mutewit But by the time I came back to the channel there was a whole page of "preaching".
mutewit I was using a split method with array indexing and it felt too much like a C-approach.
rindolf mutewit: oh, you split the string into chars?
mst yeah, by the time you've done map, join, split, ...
mst you've basically just reimplemented substr badly :)
mutewit rindolf: That's what I was doing, but the map/substr approach is a lot cleaner.
rindolf mutewit: yeah/
rindolf mutewit: split into chars sometimes has some uses.
rindolf mutewit: but this reminds me too much of SICP.
rindolf perlbot: sicp
perlbot rindolf: - "Structure and Interpretation of Computer Programs" - A Classical Text on Programming
rindolf mutewit: see -
rindolf mutewit: this is how an SICP programmer will implement a simple text processing task.
mutewit SICP, love the book.
mutewit and all the OCaml work this year has given rise to a functional bent of mind
mutewit which is kinda screwing around with my perl code.
rindolf mutewit: yeah.
rindolf mutewit: - this is the fastest Perl solution.
rindolf At least in speed.
rindolf It can be a little shorter with a regex lookahead, but it's less elegant and slower.
rindolf - there you go.
rindolf mutewit: did you know how to program before reading SICP?
rindolf I think it's not a good introductory book.
rindolf MIT are going to ditch it in favour of some Python/Robotics curriculum.
mst I think it's only a good introductory book if you know some math and have the brain to follow it
mst it teaches a lot of hard concepts very quickly
Su-Shee mst: from a "I'm from the humanities department" point of view it's managable. it's not easy, but everyone can work with it.
tybalt89 eval: $_ = "0123456789abcdefgh"; [ /(?=(.{5}))/g ]
buubot tybalt89: ["01234",12345,23456,34567,45678,56789,"6789a","789ab","89abc","9abcd","abcde","bcdef","cdefg","defgh"]
mutewit rindolf: Yes.
rindolf mutewit: ah. Using what?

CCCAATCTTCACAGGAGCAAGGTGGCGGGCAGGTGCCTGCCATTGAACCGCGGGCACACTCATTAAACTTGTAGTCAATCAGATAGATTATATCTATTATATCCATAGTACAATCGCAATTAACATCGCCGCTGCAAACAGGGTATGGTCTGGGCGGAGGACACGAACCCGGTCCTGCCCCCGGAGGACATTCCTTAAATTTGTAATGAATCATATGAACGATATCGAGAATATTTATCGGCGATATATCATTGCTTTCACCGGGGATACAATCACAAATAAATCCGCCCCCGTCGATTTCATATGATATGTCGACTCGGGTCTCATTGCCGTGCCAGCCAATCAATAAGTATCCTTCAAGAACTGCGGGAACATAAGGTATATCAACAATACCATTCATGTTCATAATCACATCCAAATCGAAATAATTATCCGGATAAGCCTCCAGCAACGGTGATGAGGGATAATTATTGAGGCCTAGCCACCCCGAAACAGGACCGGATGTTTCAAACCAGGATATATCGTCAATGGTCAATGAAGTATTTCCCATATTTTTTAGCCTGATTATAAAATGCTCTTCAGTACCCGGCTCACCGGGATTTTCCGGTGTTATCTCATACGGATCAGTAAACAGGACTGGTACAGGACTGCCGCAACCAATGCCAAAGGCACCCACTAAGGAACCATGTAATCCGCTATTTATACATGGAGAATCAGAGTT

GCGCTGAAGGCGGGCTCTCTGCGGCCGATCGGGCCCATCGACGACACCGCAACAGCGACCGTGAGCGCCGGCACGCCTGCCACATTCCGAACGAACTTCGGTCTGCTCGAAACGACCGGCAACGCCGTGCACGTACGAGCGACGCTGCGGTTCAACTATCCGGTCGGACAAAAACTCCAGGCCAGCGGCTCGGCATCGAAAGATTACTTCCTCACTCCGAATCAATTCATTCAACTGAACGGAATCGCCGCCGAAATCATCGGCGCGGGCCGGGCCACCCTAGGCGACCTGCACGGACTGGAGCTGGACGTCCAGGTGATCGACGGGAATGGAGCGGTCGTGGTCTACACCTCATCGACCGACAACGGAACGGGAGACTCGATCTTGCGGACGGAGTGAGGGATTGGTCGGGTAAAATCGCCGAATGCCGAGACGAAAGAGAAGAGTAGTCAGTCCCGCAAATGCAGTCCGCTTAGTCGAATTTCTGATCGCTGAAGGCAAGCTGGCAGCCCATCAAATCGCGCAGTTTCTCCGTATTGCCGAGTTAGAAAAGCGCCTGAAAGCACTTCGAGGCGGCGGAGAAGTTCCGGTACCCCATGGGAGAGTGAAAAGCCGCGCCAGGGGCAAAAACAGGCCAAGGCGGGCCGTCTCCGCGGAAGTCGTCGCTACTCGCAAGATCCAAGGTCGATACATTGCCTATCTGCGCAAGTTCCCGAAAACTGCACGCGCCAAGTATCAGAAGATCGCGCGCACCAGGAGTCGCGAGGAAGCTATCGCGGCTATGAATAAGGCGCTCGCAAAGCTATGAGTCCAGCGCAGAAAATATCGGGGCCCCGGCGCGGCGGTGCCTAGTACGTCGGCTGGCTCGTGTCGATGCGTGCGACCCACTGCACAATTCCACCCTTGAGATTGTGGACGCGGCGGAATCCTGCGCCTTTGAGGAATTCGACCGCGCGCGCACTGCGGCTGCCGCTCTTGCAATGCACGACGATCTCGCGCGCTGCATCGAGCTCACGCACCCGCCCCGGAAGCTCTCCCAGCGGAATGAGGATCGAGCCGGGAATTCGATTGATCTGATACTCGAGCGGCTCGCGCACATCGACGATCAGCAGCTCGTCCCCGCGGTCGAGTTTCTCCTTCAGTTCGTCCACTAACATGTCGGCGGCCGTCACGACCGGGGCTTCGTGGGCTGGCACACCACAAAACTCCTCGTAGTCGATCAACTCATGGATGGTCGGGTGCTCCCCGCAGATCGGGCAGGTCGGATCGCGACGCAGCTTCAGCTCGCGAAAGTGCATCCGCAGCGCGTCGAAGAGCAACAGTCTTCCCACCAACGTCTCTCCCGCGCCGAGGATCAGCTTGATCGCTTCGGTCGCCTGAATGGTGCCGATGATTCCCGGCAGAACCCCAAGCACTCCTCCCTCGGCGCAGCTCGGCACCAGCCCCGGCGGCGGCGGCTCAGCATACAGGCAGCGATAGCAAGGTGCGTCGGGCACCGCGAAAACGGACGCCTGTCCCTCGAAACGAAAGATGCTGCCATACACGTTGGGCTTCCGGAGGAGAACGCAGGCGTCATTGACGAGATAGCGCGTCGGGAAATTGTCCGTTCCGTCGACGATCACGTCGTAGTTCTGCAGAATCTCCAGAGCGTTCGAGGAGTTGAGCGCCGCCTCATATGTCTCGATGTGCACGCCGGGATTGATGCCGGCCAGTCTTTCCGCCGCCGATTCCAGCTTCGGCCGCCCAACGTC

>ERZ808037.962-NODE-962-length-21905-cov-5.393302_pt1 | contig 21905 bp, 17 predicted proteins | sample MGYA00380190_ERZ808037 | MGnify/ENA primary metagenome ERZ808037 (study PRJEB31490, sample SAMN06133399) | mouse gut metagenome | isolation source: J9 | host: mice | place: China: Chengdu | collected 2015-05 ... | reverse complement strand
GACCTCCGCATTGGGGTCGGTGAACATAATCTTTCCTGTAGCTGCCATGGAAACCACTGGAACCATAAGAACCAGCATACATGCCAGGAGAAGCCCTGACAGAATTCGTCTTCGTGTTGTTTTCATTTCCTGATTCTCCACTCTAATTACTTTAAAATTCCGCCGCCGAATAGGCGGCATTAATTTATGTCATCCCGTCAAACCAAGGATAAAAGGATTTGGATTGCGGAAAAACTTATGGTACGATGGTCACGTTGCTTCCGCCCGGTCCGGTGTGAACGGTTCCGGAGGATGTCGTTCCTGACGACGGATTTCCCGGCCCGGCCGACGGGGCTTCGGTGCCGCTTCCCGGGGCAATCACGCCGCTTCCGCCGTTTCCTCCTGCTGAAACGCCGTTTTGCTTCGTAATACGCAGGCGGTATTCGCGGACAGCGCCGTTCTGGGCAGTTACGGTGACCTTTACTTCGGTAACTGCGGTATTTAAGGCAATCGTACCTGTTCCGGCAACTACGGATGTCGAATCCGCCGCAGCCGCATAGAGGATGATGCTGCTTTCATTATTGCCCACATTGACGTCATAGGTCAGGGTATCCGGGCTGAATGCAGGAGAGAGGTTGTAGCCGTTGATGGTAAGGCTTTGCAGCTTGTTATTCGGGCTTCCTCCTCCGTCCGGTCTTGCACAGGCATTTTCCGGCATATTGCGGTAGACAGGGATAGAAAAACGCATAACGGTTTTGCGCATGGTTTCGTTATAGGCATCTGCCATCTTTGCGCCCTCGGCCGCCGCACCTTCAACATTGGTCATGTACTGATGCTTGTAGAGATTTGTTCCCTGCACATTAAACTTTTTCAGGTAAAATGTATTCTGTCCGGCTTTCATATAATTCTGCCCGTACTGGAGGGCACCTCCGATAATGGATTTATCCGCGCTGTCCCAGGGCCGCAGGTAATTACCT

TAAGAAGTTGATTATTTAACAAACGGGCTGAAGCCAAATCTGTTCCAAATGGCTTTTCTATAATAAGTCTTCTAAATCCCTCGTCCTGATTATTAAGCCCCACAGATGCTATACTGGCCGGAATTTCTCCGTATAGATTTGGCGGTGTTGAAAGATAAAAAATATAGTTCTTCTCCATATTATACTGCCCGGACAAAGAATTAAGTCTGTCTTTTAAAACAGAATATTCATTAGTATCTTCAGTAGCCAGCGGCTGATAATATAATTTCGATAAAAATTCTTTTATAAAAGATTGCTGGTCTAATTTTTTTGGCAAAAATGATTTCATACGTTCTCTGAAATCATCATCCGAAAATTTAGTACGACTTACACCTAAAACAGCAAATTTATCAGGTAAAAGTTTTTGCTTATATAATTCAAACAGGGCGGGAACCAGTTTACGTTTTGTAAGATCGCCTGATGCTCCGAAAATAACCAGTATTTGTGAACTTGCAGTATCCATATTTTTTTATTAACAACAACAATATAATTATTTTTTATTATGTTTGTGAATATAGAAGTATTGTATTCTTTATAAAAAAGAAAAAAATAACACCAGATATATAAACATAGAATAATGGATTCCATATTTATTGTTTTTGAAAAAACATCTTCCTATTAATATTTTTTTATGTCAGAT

rindolf tybalt89++ # Up for the challenge.
mutewit and yes, MIT ditched SICP in favor of a Python-based intro course.
tybalt89 rindolf: I was off in other windows :(
tybalt89 mutewit: ^^ for 5 char slices
rindolf mutewit: don't use it if you want future generations to understand it.
* rindolf slaps tybalt89 with mst's slipper for golfing mutewit's solution and telling him it's a good idea.
tybalt89 rindolf: that's not golfing, just common simple regex :)
rindolf tybalt89: sigh.
rindolf tybalt89: simple.
rindolf irregular regular expression.
rindolf Maybe use Regexp::Common
mutewit I added in tybalt89's code but commented it for future reference.
mst I'd definitely use the substr approach for real code
mst tybalt89's code is cleverness to prove it can be done; I don't believe he was recommending it
tybalt89 mst: sigh, yes, I am recommending it. It's the clearest solution.
mst tybalt89: I respectfully disagree.
mst I find the substr approach far more obvious
Chazz rindolf, ty. :)
mst but then, I mostly write applications perl rather than scripts, so I only engage in regexp cleverness when actively useful
rindolf tybalt89: look-aheads and look-behinds are dark corners of the Perl not-so-reg-regexes
Yaakov In the context of this particular problem, it's pretty straightforward, but, knowledge of the development/maintenance team(s) would push my choce one way or another.
tybalt89 mst: note it took rindolf three tries, and even then he got it wrong.
rindolf tybalt89: well, I'm not focused now.
mst tybalt89: map substr($str, $_, 5), 0 .. length($str)-5; ?
mst maybe -6
* tybalt89 turns the lens, trying to focus rindolf
rindolf mst: -5
mst but it's hardly difficult; rindolf's just having a day of silly mistakes
rindolf Unit tests!
mst I'd expect him to get it right first time when on form too :)
rindolf Some clear code is hard to get right.
rindolf Doesn't make it less clear.
mst yeah
rindolf Most people will not write a correct binary search at first try.
tybalt89 "maybe -6" is proof of unclearness :)
rindolf But the correct binary search is easy to digest.
mst tybalt89: no, it's proof it's 8pm on a sunday and I'm not particularly awake either
mst but your code just made me go "hang on, WHAT?!"
mst then I had to stop and dissect it
mst -then- I saw what you were doing
rindolf mst++
mst also, the substr approach displays the semantics and the reasoning
mst whereas the regex approach displays, well, line noise, frankly
rindolf mst: why don't we agree to disagree with tybalt89 ?
rindolf mst: so how's the weather? ;-)
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Tagline Slippers and Perl